A group of conservative Minnesota public high school students has filed a federal lawsuit against their school district that alleges their First Amendment rights were violated when school officials ordered the disbanding of their club last month after they criticized other students carrying out flag protests during a Veterans Day assembly.
The plaintiffs, five members of the Young Conservatives Club as well as their parents, say Edina Public Schools officials squashed their free speech rights when they banned the club from the suburban Minneapolis school district after its members spoke out on social media against fellow students who sat during the playing of the national anthem and “Taps” during the assembly.
The conservative students also say that a school policy requiring that they “respect” other student protests violates their First Amendment rights, because the vaguely written policy could “unlawfully compel” their speech.
“Edina High School has essentially declared itself to be ‘big brother’ — to ensure that students ‘think correctly’ about the U.S. flag, political and social issues,” said Erick Kaardal, the attorney representing the students.
School officials decided to ban the group after club members posted video of students protesting at the assembly on the social media app GroupMe, according to the lawsuit. Some of the comments to the GroupMe posting included disparaging and racist remarks about the protesters. The conservative students noted in their lawsuit that people who were not members of their club had access to their GroupMe posting and the ability to comment on it.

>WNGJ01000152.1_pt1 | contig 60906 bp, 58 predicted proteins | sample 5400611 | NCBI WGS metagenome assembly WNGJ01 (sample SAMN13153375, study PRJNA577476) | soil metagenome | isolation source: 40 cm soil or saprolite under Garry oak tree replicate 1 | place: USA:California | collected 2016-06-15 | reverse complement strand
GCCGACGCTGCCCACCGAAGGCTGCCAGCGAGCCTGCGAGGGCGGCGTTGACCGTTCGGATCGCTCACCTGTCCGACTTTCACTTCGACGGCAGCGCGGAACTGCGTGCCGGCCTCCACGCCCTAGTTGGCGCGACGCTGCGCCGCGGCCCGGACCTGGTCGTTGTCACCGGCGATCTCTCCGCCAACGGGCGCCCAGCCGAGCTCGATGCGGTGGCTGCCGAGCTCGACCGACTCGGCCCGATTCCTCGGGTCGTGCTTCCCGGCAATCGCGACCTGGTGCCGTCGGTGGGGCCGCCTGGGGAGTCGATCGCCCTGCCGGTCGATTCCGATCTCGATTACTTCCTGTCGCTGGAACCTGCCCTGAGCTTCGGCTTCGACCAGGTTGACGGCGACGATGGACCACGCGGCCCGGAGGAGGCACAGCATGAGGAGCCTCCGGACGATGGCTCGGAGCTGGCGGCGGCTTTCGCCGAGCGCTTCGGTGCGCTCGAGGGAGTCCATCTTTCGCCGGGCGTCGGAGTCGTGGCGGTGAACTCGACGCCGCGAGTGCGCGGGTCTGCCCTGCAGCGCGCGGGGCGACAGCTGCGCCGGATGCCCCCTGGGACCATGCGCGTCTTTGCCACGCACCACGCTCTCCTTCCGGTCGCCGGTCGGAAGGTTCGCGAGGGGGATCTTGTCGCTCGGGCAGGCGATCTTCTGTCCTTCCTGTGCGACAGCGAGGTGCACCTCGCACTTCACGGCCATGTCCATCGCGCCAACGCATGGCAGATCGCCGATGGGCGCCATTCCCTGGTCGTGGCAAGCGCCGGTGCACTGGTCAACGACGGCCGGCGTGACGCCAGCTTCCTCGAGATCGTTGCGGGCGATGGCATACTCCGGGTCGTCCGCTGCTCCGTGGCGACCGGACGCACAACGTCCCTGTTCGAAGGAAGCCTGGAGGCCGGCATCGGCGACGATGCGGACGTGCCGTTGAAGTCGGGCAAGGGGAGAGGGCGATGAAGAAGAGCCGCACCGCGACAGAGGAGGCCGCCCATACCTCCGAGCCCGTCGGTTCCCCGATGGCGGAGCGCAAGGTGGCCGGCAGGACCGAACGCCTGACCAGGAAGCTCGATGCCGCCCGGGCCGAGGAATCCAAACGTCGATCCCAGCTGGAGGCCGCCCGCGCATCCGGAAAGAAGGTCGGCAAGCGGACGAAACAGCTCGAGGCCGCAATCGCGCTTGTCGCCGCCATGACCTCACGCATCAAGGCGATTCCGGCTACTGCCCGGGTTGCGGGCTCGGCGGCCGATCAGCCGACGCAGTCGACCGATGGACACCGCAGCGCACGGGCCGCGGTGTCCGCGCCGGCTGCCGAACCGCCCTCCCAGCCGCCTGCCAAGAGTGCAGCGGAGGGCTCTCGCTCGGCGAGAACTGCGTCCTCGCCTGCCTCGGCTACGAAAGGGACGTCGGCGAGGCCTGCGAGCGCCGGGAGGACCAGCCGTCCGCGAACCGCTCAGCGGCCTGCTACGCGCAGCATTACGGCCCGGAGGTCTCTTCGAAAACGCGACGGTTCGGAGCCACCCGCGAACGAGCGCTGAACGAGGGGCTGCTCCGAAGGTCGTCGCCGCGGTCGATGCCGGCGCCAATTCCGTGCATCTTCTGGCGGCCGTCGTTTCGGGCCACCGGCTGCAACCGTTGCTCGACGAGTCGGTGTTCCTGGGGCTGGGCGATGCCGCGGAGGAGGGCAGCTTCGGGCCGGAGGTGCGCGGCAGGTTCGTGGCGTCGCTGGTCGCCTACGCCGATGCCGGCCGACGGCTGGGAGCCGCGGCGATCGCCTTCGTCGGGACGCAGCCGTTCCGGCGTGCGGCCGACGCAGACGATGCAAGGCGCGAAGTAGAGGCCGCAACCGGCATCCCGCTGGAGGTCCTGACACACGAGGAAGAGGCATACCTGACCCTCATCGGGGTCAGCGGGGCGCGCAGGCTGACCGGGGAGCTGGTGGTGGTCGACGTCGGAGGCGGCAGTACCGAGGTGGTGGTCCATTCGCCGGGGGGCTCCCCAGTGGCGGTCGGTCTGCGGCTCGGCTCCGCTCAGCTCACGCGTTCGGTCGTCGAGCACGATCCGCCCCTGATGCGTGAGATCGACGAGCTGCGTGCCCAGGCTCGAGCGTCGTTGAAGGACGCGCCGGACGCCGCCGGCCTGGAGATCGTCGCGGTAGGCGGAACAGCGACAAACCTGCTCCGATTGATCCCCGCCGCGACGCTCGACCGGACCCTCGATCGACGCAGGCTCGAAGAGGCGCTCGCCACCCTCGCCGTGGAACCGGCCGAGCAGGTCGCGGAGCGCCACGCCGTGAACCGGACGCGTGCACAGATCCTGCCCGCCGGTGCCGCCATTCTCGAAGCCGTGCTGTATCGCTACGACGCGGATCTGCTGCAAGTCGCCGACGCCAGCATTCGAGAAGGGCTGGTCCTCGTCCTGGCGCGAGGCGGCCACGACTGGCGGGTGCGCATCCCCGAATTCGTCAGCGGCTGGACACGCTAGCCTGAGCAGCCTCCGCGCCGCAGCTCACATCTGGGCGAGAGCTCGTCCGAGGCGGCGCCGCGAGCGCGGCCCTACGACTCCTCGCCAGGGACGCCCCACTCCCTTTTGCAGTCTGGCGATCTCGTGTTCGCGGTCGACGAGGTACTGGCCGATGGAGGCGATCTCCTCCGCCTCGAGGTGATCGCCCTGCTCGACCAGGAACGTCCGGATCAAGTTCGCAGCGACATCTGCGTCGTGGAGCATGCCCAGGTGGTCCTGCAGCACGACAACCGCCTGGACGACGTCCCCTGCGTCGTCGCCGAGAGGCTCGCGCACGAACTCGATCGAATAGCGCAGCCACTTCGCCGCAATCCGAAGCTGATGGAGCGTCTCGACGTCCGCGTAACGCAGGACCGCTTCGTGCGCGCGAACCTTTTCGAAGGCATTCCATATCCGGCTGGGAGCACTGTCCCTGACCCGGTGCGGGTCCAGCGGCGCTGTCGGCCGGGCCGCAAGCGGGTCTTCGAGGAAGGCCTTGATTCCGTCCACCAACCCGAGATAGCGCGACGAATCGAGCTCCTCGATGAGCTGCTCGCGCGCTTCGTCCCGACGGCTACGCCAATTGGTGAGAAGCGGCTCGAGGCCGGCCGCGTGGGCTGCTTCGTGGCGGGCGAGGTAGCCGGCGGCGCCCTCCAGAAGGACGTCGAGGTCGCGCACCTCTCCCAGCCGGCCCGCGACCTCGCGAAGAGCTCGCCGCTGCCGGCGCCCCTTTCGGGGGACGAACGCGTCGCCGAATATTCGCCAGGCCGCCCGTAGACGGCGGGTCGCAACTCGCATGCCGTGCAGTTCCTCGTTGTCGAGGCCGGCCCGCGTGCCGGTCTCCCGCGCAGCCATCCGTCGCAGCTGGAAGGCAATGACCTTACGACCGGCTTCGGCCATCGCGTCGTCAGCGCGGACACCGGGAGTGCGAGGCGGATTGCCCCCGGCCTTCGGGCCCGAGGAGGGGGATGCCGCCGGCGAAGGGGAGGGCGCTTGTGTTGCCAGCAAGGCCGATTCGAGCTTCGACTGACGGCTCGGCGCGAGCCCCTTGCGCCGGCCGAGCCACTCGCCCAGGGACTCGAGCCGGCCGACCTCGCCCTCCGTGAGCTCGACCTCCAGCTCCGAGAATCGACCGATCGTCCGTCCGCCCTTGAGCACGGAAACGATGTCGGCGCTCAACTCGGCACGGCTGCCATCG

Someone else, using the handle Edina High School Anti-Fascists and wearing a Guy Fawkes mask, posted an image of the GroupMe posting on a since-deleted YouTube video and threatened the members of the Young Conservatives Club, the plaintiffs allege.
The club’s president, Nick Spades, complained to Edina High School principal Andrew Beaton about the threatening YouTube message. He said the principal demanded he show him the GroupMe posting, and after viewing it told him that the posting of the protesters — as well as the disparaging comments — violated the school’s policies.
Spade said the principal then demanded he not only delete the GroupMe site, but also disband the Young Conservatives Club or face discipline for being in violation of an unspecified policy.
“Our club was disbanded … because we were accused of being intolerant of student protesters during a Veterans Day assembly at our school,” Spades said. “This complete lack of respect, and the fact that school administration did nothing about it, is one of the reasons that we’re here today.”
The district said in a statement that it “respects and adheres to state statute and federal law in regard to the free speech rights of all students and staff.” A school spokeswoman declined to comment on the specific allegations made in the lawsuit.
But the district said in a statement it “respects and adheres to state statute and federal law in regard to the free speech rights of all students and staff and welcomes opportunities for ongoing discourse and respectful debate on topics of importance to our stakeholders.”
The lawsuit asks the court to declare school’s speech policy unconstitutional, and seeks the reinstatement of the club.
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